St. Patty’s feast is on
Published 12:00 am Friday, March 17, 2006
By Adam Hammer, Tribune features reporter
Lenten rules prohibit Roman Catholics from eating meat on Fridays to observe the sacrifice of Jesus Christ. Today, the Archdiocese of Winona is lifting the rule for one day in honor of St. Patrick, the patron saint of Ireland.
&8220;It’s granted as a celebration of St. Patrick’s Day,&8221; Father James Berning of St. Theodore’s Catholic Church in Albert Lea said. &8220;Some of our church is Irish or of Irish heritage, but it involves everybody.&8221;
Bishop Bernard Harrington of the Diocese of Winona granted the dispensation for area Catholics, including members of St. Theodore’s, that allows them to eat meat today.
Harrington is among dozens of other bishops across the country &045; from Albert Lea to Green Bay, Wis., to Boston &045; to grant a dispensation.
Local bishops have the authority to allow Catholics in his diocese to forgo the traditional abstinence of meat on Fridays or other rules of Lent, said Bill Ryan, spokesman for the U.S. Conference of Catholic Bishops.
There are nearly 200 diocese in the United States. At least 80 of them had granted such dispensations as of Tuesday, said Rocco Palmo, a Catholic commentator, who has been keeping an informal count on his blog, &8220;Whispers in the Loggia.&8221;
There are some who have not granted dispensations, such as Bishop Donald W. Wuerl of Diocese of Pittsburgh.
According to a note regarding St. Patrick’s Day posted on the Diocese of Pittsburgh’s Web site, &8220;When St. Patrick’s Day falls on a Friday of Lent, as is the case this year, we need to remember that the saint’s feast is not considered reason for dispensation from the rule of abstinence.&8221;
This isn’t the first time a dispensation has been granted in honor of St. Patrick’s Day. Many bishops offered the same deal in 2000 when the holiday fell on a Friday during Lent.
Berning remembers being granted a dispensation prior to 200 when he was a student in Philadelphia.
Many Catholics are rooted in Irish heritage, much like Harrington whose parents were Irish immigrants from Bantry Bay, County Cork.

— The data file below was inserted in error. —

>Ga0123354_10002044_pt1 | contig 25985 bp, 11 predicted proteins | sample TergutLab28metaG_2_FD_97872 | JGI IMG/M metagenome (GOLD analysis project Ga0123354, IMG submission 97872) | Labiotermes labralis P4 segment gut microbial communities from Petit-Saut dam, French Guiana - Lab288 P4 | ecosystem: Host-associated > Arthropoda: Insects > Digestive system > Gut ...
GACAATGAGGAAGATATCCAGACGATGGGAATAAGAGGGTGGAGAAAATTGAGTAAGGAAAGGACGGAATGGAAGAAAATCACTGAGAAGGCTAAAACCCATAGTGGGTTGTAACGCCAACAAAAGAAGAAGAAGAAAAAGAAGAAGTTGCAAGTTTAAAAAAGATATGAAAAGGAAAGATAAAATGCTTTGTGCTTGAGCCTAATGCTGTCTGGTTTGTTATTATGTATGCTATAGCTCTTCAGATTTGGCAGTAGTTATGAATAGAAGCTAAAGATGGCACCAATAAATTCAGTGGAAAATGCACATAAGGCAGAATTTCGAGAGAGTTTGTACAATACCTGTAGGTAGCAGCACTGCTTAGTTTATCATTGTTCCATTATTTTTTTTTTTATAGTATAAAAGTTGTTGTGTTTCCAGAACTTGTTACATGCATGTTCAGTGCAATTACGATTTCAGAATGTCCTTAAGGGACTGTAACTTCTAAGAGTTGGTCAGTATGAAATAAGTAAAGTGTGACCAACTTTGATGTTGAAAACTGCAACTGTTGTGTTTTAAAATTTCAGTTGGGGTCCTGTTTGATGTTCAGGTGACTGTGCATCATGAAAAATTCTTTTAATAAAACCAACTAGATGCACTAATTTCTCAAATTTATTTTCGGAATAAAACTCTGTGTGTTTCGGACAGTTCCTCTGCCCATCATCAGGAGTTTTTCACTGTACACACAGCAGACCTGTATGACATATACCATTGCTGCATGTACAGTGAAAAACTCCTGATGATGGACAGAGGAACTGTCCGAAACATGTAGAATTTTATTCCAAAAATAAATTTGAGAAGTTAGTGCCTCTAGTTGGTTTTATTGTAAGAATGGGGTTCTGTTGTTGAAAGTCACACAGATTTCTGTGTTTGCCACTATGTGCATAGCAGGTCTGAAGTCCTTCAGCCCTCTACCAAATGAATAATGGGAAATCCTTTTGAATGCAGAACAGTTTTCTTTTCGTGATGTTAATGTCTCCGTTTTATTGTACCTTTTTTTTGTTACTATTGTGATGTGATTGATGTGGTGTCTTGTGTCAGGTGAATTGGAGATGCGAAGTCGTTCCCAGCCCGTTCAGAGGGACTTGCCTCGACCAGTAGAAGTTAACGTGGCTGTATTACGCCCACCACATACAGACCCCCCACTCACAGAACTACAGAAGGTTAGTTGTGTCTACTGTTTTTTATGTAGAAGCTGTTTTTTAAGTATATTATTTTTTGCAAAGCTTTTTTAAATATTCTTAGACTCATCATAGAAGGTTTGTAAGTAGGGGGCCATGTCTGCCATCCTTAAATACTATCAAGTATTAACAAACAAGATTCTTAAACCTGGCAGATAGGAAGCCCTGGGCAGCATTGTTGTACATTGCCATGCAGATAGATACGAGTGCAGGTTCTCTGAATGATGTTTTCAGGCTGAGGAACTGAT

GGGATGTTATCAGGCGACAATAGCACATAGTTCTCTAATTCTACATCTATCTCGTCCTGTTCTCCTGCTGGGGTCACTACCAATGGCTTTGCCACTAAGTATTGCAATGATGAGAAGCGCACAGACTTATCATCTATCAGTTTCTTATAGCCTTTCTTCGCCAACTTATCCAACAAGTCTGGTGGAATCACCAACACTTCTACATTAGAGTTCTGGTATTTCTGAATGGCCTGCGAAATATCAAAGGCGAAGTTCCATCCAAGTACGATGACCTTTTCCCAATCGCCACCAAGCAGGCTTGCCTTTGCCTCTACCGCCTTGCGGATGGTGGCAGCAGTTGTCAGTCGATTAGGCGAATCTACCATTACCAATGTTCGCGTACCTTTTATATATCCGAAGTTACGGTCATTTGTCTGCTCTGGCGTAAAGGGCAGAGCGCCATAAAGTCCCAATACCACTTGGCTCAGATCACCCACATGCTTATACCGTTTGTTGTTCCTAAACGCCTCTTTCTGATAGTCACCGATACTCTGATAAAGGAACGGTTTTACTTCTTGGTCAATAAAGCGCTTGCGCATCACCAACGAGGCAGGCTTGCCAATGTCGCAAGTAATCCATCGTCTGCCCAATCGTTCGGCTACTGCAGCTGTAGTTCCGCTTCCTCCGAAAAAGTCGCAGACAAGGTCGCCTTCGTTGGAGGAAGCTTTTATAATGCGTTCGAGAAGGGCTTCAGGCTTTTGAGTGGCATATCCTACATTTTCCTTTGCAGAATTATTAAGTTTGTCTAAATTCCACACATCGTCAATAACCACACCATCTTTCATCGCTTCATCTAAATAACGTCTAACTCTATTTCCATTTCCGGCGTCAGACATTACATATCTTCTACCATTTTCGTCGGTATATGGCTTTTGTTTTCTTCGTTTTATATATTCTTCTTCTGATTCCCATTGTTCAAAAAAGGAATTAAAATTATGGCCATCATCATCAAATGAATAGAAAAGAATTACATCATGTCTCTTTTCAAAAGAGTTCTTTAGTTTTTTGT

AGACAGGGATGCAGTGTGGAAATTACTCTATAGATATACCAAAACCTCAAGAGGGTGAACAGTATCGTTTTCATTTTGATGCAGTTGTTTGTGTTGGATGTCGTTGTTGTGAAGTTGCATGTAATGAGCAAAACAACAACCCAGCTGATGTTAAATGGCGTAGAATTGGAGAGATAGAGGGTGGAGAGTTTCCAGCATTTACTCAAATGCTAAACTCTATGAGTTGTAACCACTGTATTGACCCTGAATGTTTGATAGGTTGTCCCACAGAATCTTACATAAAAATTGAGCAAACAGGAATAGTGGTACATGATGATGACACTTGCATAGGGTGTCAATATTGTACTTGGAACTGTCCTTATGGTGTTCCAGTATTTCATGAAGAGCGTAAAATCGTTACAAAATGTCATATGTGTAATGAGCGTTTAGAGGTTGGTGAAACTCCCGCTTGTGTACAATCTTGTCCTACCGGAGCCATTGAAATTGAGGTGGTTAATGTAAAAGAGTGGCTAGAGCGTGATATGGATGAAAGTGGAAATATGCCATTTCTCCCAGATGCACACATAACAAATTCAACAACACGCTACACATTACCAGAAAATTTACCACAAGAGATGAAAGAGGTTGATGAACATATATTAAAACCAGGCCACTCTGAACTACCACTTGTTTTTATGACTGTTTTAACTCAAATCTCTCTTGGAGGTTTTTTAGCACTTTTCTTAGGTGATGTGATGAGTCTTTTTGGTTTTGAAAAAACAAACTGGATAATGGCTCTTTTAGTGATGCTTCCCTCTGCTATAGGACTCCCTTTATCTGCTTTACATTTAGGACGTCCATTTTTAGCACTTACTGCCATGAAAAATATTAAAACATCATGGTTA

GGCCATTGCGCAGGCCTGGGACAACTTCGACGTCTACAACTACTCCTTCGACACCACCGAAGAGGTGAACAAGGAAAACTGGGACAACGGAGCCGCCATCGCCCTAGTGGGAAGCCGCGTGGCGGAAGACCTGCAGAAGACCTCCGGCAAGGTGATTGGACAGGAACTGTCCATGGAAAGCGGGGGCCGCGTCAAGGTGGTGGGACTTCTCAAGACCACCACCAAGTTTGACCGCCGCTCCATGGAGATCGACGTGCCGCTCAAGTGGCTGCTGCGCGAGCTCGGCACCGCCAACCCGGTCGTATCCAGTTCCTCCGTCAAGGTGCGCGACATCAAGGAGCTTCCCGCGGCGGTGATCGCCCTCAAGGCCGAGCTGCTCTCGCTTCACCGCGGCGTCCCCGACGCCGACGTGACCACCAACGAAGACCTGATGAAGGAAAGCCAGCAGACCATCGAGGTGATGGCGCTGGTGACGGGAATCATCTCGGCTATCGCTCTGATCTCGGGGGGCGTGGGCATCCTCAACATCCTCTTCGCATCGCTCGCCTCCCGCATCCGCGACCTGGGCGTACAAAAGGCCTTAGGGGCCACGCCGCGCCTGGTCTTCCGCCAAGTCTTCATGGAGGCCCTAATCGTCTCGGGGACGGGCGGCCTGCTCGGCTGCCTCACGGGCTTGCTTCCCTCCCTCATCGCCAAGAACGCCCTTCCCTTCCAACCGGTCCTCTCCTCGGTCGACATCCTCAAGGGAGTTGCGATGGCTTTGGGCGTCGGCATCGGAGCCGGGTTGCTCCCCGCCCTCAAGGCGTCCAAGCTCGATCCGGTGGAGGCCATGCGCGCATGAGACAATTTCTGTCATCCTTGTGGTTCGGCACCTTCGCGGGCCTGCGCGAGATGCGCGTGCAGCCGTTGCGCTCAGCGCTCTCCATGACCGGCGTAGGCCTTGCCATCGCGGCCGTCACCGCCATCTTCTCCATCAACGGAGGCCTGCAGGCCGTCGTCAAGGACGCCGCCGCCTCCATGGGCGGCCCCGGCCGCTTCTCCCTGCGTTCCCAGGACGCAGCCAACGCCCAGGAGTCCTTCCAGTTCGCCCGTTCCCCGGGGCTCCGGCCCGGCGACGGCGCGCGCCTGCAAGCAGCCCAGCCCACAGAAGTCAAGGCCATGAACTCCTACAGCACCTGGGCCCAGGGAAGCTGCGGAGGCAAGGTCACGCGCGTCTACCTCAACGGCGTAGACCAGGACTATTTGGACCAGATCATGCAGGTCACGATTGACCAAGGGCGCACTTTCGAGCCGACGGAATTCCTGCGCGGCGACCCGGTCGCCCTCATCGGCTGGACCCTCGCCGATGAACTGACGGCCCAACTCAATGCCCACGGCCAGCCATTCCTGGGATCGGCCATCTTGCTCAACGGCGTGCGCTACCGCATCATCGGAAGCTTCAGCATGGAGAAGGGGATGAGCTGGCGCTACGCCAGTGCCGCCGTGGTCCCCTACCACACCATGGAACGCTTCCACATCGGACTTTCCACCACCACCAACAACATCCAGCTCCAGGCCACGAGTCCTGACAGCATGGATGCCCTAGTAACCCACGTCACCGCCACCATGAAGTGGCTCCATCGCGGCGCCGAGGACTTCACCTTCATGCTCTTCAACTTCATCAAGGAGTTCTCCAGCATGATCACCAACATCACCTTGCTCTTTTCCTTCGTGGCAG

&8220;We always celebrate St. Patrick’s Day,&8221; Berning said, &8220;of course this parish has roots from Ireland.&8221;
The dispensation comes in part from Irish traditions and celebrations that involve feasts with dishes such as corned beef.
The connection between corned beef and Ireland dates to colonial times in Boston, when meat was imported from Ireland and preserved in salt. The result &045; corned beef &045; was associated with Ireland.
This year, Berning plans to take advantage of the dispensation by having pasolli &045; a Spanish soup with beef a noodles &045; with friends. He also plans to remember the day with some form of special religious observance, such as prayer or almsgiving, as is recommended by the Diocese.
St. Patrick was born in Scotland in 389 B.C. His Irish connection comes from his days as a missionary in Ireland. He is credited with bringing Christianity to Ireland.
Over the years, the celebration of St. Patrick has come to be associated with everything Irish. Many bars and restaurants, such as the Green Mill, are known to get in on the holiday by serving green beer or corned beef dishes.
This year’s Green Mill celebration started early with St. Patrick’s Day specials that started on Monday. Their Irish eats continue through today with mulligan stew, corned beef sandwiches and corned beef and cabbage.
To those who celebrate its intended meaning, St. Patrick’s Day is a traditional day for spiritual
renewal and offering prayers for missionaries worldwide.
&8220;There are two kinds of people in the world &045; Irish and those who would like to be Irish,&8221; Berning, citing a popular adage, said.
(Contact Adam Hammer at firstname.lastname@example.org or 379-3439.)